How to get Android apps on a Chromebook

One of the most exciting changes Google made to its Chrome OS platform in recent years was the addition of Android app support. While Chrome OS could already run Chrome browser extensions, web apps, and Chrome apps, the addition of the millions of Android apps has dramatically increased the platform’s value.

Most modern Chromebooks come with the Google Play Store out of the box, which allows you to install most of your favorite Android apps quickly.

If your Chromebook was introduced in or after 2017, then it’s guaranteed to run most Android apps. If you’re not sure if your Chromebook qualifies, Google provides an extensive list that you can check. Google rolls out Android compatibility on a device-by-device basis, so it’s a good idea to find your specific model if possible.

If you’re not on that list, there’s still a way to do it, just skip down to our second section.

If your Chromebook already supports Android apps, start here

First, make sure that your Chromebook is running the latest Chrome OS version. You need version 53 or higher.

Step 1: Click the Quick Settings Panel (system clock) followed by the Settings cog on the pop-up menu.

Step 2: The Settings window opens. Select About Chrome OS listed in the bottom left corner under Advanced.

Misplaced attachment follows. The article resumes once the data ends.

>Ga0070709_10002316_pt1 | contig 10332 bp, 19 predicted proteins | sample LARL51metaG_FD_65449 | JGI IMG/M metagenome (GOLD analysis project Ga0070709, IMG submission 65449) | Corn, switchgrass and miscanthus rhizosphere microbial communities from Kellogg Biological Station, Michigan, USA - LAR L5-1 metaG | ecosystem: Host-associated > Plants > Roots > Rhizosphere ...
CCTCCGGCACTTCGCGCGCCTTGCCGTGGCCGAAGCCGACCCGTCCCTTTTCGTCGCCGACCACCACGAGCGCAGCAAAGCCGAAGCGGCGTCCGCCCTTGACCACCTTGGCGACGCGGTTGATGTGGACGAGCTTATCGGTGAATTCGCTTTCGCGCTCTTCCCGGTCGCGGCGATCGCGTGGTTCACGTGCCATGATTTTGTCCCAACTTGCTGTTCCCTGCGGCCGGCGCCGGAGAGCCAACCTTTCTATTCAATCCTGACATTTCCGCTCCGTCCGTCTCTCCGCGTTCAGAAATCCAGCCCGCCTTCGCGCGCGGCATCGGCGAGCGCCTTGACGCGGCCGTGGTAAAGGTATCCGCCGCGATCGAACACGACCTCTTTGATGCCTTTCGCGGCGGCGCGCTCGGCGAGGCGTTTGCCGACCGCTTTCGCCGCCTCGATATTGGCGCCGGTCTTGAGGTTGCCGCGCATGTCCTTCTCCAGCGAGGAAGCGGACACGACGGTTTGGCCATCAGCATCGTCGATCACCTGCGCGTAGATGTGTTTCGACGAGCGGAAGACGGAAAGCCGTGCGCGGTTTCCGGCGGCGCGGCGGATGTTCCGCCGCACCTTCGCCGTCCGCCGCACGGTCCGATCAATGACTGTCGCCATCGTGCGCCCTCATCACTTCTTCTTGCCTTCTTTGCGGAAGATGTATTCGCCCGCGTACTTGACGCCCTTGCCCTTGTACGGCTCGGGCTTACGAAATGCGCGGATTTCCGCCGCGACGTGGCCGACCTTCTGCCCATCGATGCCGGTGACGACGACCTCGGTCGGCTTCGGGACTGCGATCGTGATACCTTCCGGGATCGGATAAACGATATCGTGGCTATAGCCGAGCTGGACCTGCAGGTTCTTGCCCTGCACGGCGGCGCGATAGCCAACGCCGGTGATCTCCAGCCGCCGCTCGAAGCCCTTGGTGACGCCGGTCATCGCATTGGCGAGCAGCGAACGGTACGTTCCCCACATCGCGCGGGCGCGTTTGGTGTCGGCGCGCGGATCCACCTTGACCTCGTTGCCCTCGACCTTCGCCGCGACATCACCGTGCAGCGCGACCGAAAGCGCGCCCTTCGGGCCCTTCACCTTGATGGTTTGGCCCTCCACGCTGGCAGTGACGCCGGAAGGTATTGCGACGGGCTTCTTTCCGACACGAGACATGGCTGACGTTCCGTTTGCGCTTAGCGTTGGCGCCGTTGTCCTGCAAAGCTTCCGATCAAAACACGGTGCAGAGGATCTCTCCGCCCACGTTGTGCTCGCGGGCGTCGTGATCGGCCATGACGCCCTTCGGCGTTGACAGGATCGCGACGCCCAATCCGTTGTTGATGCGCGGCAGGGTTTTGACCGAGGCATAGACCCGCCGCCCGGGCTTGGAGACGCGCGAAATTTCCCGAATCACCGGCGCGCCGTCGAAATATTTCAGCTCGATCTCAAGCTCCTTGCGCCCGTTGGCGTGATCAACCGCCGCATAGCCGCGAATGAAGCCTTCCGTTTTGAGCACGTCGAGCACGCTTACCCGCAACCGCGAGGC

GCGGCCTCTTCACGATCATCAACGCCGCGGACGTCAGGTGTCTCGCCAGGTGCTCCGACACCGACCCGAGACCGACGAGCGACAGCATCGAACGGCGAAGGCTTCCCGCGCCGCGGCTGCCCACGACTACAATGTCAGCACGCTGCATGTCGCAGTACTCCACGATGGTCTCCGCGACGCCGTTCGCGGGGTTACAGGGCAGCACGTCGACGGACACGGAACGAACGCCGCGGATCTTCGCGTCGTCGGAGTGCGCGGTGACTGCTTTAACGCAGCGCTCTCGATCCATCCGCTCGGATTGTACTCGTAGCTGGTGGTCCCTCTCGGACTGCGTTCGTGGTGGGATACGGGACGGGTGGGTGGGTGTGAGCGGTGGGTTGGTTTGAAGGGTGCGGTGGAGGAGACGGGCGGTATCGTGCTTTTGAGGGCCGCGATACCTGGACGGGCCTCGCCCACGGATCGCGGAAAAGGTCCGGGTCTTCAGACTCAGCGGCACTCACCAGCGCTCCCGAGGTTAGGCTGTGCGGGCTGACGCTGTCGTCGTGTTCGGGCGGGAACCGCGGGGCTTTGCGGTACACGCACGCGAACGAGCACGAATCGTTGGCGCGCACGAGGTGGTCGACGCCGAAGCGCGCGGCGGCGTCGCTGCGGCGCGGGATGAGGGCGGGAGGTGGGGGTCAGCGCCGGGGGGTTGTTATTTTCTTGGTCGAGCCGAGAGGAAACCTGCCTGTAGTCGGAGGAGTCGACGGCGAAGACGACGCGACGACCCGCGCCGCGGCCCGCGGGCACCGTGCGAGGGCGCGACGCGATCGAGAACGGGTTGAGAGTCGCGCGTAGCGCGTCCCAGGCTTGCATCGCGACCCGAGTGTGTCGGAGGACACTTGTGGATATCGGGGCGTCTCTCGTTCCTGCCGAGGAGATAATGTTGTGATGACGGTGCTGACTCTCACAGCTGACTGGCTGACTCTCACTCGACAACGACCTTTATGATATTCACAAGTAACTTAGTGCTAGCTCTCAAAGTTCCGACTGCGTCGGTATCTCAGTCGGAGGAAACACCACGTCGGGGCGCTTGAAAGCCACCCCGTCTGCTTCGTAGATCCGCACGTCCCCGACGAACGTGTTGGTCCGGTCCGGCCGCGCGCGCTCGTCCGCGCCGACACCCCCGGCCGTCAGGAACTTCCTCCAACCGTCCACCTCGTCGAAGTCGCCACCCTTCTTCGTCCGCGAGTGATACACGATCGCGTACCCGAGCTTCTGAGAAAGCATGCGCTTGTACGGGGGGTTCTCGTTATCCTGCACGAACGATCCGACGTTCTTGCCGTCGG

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Step 3: Under About Chrome OS, you’ll see the platform automatically update if a newer version is available. Restart as requested. If it doesn’t automatically update, click the Check for updates button and restart as requested.

Once your Chromebook updates, return to the Settings screen.

Step 1: Scroll down to the Apps section.

Step 2: Click the Turn On button displayed next to the Google Play Store setting.

Step 3: Click the blue Accept button.

The Google Play Store app will open, and you’ll be asked to accept some additional terms and conditions. Once you’ve done this, you can proceed to the How to download… step below to install your chosen apps.

If your Chromebook doesn’t yet support Android apps, start here

Switching to the developer channel puts your Chromebook at the usual risks associated with running preview software. You might experience bugs, things might break, and generally speaking, you’ll be mainly on your own in terms of support. And here’s a massive caveat: To return to the regular stable channel, you’ll have to Powerwash your Chromebook, which is how Chrome OS refers to a factory reset.

In other words, make sure that all of your data is backed up before starting this process. If you’re not comfortable with running unproven software, then remember that the Chrome OS developer channel will maintain your Chromebook on the least proven version available.

Option 1: Change to the Chrome OS developer channel

Once you’ve decided to take the risk, switching your Chromebook to the Chrome OS developer channel is a relatively simple process.

Step 1: Click the Quick Settings Panel (system clock) followed by the Settings cog on the pop-up menu.

Step 2: The Settings window opens. Select About Chrome OS listed in the bottom left corner under Advanced.

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Step 3: Select Additional details to expand the page and dig down into the details of your Chrome OS installation.

Step 4: Click the Change Channel button to open a dialog where you can select a new channel for your Chromebook.